The second one, viewing a woman as just as important to God as a man is, comes out of my experiences as a Christian. I was brainwashed into thinking that Eve caused evil to come into the world, that all women were punished for her transgression by having to endure the pain of childbirth, that women were either saints or seductresses (they couldn’t be a little of both), and that men were meant to be in leadership positions over women. (I was even told by my first husband, a minister, that I shouldn’t speak in our Sunday School class.)

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Muslim Feminism: Women At Prayer

Photo by Reuters

The main question I’ve been asked since I became a Muslim has been, “How do you reconcile being a Muslim with being a feminist?” The answer is complex and I won’t go into all of it today. But one part of the answer is that any woman can be a feminist, if being one means that you want to see women find self-fulfillment on whatever path they choose to travel. That doesn’t mean that every journey is easy. Certainly if you come from a culture where women have been traditionally marginalized and you want to continue to be a part of that culture, you’re going to find the going tough. Does that mean that you shouldn’t try? No, but it might mean that you have to weigh your options carefully and be sure of your convictions before you proceed. [quote]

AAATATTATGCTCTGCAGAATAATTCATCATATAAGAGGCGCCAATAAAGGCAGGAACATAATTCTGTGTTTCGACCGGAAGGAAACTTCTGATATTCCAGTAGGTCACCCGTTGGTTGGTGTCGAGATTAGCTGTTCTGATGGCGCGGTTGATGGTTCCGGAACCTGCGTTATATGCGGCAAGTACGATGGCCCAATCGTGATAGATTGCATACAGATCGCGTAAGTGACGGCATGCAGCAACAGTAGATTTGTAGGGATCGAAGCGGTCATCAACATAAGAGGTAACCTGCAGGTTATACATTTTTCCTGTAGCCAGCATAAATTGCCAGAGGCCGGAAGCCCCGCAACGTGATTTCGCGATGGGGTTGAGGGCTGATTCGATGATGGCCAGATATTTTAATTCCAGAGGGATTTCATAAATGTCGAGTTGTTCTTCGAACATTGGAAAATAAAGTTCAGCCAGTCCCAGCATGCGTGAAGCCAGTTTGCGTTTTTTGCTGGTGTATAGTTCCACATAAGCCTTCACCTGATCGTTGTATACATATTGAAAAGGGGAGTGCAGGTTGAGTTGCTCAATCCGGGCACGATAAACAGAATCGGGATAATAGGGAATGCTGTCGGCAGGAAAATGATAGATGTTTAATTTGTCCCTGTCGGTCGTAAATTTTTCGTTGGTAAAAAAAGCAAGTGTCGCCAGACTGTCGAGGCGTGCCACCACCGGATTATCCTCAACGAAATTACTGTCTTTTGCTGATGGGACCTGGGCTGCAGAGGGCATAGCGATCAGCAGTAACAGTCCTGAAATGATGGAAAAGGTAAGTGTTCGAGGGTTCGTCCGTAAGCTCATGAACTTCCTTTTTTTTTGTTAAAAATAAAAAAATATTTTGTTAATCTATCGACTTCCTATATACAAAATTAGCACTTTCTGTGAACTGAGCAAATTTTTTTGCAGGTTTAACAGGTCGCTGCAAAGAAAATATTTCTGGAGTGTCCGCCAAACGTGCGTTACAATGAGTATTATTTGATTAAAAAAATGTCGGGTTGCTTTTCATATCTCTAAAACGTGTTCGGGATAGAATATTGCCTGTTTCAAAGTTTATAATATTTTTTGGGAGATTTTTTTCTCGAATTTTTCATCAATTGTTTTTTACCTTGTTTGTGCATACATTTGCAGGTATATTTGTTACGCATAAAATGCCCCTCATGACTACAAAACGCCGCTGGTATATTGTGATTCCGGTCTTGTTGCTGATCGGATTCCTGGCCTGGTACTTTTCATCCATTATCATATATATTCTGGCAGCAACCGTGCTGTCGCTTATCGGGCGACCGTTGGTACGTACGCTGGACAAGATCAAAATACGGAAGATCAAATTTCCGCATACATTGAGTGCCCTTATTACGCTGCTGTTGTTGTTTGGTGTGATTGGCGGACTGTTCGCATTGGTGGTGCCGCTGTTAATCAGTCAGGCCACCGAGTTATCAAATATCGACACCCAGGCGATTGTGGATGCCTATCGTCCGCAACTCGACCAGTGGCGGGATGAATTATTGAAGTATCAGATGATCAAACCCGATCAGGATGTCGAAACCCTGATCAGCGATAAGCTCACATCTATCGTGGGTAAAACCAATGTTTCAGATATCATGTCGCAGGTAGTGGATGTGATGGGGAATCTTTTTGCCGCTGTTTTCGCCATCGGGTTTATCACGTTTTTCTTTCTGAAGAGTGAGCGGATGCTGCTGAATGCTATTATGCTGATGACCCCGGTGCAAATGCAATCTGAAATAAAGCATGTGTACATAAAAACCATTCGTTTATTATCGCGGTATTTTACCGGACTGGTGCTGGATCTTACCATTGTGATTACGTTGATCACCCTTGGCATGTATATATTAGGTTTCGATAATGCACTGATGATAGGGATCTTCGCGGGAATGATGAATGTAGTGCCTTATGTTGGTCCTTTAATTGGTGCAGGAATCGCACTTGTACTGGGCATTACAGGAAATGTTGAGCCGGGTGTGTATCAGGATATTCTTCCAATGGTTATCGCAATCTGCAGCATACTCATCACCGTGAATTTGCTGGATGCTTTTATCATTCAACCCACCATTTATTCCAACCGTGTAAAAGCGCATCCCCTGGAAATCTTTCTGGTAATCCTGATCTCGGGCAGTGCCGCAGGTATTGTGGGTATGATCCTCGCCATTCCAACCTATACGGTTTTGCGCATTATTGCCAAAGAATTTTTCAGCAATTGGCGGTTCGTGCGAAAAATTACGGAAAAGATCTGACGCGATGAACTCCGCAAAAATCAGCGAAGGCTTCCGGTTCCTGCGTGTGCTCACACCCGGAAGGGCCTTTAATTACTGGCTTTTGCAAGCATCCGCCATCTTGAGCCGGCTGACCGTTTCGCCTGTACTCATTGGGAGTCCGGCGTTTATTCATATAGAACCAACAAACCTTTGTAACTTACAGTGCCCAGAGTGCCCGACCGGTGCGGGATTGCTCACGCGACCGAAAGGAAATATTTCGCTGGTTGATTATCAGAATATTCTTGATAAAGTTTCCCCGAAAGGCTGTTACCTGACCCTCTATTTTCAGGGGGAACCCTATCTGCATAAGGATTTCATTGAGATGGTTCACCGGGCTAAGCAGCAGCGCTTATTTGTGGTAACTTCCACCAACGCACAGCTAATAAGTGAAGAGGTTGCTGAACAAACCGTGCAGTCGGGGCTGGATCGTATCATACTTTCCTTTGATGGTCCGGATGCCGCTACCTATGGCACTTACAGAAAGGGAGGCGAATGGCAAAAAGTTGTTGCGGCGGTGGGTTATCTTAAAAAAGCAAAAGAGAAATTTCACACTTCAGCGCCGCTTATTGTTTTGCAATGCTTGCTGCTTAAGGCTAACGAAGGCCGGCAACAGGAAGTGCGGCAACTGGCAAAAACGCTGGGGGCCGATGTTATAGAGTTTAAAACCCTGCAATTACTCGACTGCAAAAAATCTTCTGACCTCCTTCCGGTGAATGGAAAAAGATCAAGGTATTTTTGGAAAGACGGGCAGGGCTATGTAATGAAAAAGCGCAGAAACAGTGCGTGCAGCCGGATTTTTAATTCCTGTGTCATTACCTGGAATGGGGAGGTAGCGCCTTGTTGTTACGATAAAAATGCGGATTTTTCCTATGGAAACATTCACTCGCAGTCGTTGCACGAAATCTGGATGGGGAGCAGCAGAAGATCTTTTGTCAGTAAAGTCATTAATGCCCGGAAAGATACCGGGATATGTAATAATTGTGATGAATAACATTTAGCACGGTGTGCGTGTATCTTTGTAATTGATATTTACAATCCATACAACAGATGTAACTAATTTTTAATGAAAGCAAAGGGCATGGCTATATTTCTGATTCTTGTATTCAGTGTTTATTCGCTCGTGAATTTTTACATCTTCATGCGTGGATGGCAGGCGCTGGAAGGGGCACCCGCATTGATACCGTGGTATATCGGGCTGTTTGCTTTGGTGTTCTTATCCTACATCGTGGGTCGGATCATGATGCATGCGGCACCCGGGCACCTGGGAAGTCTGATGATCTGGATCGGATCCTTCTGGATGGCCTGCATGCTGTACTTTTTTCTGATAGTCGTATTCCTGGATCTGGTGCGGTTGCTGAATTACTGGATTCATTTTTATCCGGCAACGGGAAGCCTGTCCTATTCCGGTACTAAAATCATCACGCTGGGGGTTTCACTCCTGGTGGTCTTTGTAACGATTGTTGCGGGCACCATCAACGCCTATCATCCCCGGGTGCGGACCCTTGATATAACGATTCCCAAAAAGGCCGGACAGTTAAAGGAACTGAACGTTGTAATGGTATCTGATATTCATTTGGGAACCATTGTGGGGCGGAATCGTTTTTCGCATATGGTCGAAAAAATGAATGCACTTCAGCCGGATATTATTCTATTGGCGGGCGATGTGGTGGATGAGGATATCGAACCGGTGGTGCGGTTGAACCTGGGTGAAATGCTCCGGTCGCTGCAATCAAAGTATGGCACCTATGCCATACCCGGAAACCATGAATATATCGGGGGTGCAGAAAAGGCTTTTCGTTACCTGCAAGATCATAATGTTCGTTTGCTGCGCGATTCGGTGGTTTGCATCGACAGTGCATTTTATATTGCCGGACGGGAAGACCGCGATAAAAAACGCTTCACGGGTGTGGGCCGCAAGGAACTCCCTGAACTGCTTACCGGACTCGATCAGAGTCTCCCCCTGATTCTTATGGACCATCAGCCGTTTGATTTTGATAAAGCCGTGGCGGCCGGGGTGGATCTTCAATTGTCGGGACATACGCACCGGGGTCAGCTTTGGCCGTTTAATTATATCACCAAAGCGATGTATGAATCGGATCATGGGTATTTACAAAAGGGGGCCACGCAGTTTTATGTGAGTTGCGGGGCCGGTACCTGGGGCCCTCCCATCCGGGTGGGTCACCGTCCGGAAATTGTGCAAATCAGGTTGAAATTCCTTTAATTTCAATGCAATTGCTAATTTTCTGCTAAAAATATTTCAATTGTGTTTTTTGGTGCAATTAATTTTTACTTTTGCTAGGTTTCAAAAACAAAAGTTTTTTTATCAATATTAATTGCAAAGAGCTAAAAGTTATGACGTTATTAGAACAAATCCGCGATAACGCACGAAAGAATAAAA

I decided to write about this today because of an article by Tracy Clark-Flory I ran across on Salon.com in its Broadsheet department: “Muslims protest sexism with prayer.” In it Clark-Flory recounts the story of Muslim women who dared to pray on the main floor of a mosque in Washington, D.C. Why is that a big deal? For one thing, they were praying with the men and not behind a partition in an area reserved for women. For another thing, they risked arrest to do so. I would say that this is Muslim feminism in action, whether or not these women would identify themselves as feminists.

Segregation during prayer